The battle that founded the current Uherské Hradiště was one of many. Between 1252 and 1304 there were several wars between the Přemyslid and the Hungarian kings. The Czech Kingdom reached its maximum expansion under the reign of Otakar II. This king got parts of contemporary Austria and Slovenia and northern Italy.
According to Portl, in 1294 the town began to be called Hradiště. “The Přemyslid built several fortifications to protect the territory from enemy attacks”, Portl argues. For this reason, there were many towns called “Hradiště” (fortress), the word being derived from “hrad”, which means castle in Czech.
Concurrently, more towns were founded with the same goal of stopping the Hungarian troops. For this reason, we find the towns of Uherský Brod, Uherský Ostroh or Strážnice.
Centuries went by until Uherské was added to Hradiště. Portl highlights that in 1587, already under the Habsburg Monarchy, it is documented that the town was called Uherské Hradiště. “Uherské” means “Hungarian”, which can mean “fortress near Hungary”, due to its proximity to the Hungarian border.
Portl indicates that the town’s fortification improved over the years. At first, the fortress was made of clay and then of wood. Later, in the second half of the 14th century, a stone fortification was built, measuring four meters in height. It had seven towers and two gates.
A strategic island
The Morava, like many rivers, has evolved over time. In fact, the town was surrounded by the river for centuries. This made the old fortress a strategic point, as it was more difficult to be attacked and besieged by enemies. For example, as already mentioned, the heavy rains that caused flooding of the Morava in 1470 put an end to the Hungarian occupation.
The island was called St. George, since there was a church dedicated to this saint in one of the town’s squares. Today, this church is not preserved. The old island of St. George was in the centre of the town. This includes the two squares and the nearby streets.
One town, two peoples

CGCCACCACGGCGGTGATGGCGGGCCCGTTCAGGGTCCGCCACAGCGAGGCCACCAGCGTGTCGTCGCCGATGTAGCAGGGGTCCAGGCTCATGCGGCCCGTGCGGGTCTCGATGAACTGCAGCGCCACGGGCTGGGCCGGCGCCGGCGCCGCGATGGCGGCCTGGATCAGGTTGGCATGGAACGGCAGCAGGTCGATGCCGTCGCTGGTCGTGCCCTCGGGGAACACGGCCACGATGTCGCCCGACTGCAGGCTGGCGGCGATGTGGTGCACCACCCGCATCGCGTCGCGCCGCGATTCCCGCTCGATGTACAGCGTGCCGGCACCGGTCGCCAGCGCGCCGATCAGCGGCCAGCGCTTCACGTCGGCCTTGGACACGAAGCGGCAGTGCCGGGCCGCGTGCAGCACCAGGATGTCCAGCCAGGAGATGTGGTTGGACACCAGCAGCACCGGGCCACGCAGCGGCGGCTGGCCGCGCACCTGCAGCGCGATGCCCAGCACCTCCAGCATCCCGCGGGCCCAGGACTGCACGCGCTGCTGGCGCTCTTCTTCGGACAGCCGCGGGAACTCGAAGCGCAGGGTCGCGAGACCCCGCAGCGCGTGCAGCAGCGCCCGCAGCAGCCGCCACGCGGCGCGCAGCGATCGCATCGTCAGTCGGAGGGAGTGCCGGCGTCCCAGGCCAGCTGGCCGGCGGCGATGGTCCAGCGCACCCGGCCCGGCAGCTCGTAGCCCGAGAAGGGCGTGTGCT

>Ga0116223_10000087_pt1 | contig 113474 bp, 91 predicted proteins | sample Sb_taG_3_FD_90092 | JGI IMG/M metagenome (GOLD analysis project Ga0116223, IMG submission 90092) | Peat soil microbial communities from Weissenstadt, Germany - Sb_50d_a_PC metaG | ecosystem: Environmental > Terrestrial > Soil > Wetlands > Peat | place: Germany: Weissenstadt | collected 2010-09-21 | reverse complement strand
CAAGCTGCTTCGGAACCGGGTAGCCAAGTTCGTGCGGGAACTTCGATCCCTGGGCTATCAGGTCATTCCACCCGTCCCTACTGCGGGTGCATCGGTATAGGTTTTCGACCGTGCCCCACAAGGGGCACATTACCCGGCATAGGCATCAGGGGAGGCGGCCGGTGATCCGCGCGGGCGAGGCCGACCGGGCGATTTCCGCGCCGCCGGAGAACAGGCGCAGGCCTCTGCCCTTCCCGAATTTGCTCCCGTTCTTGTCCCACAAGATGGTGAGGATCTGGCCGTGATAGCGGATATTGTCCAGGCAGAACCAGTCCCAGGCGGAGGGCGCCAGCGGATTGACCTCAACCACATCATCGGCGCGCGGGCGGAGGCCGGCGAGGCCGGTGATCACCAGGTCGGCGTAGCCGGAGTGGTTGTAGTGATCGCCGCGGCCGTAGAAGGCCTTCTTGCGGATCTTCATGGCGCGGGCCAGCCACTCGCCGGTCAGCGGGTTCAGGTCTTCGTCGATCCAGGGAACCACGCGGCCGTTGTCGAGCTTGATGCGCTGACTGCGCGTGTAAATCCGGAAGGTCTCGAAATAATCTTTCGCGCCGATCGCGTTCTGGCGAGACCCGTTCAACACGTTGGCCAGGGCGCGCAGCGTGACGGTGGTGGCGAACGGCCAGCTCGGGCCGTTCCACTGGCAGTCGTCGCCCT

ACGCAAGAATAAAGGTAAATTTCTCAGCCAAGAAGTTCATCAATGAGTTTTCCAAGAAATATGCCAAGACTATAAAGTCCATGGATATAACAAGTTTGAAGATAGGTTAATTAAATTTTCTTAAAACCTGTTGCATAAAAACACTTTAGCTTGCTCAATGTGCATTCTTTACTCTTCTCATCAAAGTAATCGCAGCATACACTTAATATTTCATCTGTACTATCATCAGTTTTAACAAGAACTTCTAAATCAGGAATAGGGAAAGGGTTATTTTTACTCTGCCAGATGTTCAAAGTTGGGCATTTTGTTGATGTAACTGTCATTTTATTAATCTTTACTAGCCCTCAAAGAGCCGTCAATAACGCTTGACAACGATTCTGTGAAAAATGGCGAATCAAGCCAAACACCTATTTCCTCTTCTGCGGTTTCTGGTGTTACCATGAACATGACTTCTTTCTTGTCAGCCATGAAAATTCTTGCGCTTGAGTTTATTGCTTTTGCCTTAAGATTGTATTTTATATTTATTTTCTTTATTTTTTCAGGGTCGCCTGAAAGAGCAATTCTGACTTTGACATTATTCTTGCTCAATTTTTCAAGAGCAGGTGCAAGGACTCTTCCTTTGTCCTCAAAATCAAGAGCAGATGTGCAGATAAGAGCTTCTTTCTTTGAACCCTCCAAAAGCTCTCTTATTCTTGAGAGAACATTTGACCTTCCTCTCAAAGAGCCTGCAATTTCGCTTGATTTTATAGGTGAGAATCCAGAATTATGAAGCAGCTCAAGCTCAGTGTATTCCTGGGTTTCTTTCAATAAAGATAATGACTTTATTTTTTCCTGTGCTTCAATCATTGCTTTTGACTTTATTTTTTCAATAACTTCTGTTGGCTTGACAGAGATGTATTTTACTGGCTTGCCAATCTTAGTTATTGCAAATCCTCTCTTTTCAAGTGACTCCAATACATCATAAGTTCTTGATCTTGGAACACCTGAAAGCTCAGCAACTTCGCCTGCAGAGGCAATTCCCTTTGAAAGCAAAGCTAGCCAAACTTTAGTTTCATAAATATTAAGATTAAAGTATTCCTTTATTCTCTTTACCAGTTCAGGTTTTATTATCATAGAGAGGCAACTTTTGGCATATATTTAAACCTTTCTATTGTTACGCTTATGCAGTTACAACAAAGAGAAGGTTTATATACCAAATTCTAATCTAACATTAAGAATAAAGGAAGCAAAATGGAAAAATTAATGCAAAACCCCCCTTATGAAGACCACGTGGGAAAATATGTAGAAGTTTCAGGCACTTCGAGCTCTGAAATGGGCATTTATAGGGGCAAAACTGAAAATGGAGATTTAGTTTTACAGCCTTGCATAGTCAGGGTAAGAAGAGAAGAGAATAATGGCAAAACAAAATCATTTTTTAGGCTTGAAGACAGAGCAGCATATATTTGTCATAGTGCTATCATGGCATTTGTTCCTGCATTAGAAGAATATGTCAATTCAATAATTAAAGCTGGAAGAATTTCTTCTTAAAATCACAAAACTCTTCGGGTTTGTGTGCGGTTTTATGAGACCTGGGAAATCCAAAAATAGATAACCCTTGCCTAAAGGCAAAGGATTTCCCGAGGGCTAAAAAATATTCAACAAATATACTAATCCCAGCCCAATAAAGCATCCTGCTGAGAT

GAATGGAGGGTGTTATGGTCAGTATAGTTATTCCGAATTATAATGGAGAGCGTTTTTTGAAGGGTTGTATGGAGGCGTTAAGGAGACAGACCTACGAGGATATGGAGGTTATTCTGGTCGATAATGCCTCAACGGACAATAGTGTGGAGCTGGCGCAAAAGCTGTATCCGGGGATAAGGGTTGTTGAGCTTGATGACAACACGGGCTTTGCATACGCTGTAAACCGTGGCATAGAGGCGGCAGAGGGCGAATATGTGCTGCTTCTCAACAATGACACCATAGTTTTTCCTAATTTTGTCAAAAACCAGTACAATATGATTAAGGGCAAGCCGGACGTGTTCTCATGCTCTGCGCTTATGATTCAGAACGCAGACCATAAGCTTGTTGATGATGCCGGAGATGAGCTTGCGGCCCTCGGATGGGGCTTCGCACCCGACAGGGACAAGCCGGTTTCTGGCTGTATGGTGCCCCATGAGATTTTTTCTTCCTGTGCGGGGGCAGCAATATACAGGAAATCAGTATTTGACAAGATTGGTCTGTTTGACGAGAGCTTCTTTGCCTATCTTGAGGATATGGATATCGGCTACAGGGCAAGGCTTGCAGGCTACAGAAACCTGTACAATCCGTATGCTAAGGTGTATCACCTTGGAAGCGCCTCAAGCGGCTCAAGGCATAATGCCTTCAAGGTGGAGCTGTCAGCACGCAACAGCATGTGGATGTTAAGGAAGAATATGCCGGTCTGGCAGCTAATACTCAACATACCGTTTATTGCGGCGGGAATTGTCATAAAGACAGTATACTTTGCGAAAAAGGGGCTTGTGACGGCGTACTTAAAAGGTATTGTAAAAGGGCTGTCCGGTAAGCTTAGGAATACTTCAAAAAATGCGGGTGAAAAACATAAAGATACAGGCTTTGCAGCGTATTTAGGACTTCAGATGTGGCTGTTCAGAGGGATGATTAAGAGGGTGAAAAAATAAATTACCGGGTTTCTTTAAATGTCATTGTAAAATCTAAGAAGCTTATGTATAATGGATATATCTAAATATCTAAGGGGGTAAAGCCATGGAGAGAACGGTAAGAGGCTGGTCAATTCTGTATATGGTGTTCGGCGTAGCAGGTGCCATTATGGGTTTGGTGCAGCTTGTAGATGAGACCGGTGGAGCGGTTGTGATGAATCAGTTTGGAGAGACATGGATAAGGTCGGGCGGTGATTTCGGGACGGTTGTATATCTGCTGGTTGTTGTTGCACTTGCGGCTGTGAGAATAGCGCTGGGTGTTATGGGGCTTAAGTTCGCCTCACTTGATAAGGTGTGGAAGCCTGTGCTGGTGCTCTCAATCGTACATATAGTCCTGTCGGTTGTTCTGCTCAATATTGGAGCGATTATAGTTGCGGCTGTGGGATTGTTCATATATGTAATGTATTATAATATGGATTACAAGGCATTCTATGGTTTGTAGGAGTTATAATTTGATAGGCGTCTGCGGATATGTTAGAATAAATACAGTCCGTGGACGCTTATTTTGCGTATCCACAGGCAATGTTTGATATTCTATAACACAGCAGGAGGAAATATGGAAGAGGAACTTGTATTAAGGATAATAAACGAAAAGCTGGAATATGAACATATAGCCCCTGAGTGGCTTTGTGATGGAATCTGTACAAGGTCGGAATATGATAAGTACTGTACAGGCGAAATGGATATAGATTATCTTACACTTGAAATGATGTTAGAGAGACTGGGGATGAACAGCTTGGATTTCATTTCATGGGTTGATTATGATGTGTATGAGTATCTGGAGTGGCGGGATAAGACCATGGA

As well as being founded as a fortress against the Hungarians, it is very interesting to know who inhabited ancient Uherské Hradiště and why they chose it. In Portl’s opinion, there is no known town in the Czech Republic that has been settled in this way.
This town has two main squares. One is Masaryk Square and the other is the Virgin Mary Square. Each square was settled by a different people. The inhabitants of Kunovice settled on the then Masaryk Square (where St. George’s Church was), whereas the inhabitants of Staré Město settled on the current Virgin Mary Square.
Portl maintains that the island of St. George belonged to the monastery of Velehrad. Therefore, when King Otakar II founded the town, he sent people from Kunovice to protect the fortress. Simultaneously, the abbot of the monastery ordered the inhabitants of Staré Město to march into the new town. Thus, in the squares they established their markets.
There were no disputes between the two peoples. From the first moment the town was governed by the same mayor, who, as Portl says, was elected by the monastery. Both markets were connected by the street Prostřední (the middle street). Right in the middle of this street the town hall was built, which is still preserved today as a historical building.
Today, there are very few remains of the old fortress and you do not have to cross the river to enter the town. However, it hides impressive memories and curiosities from various periods of history, which you will discover walking around its streets or in its surroundings.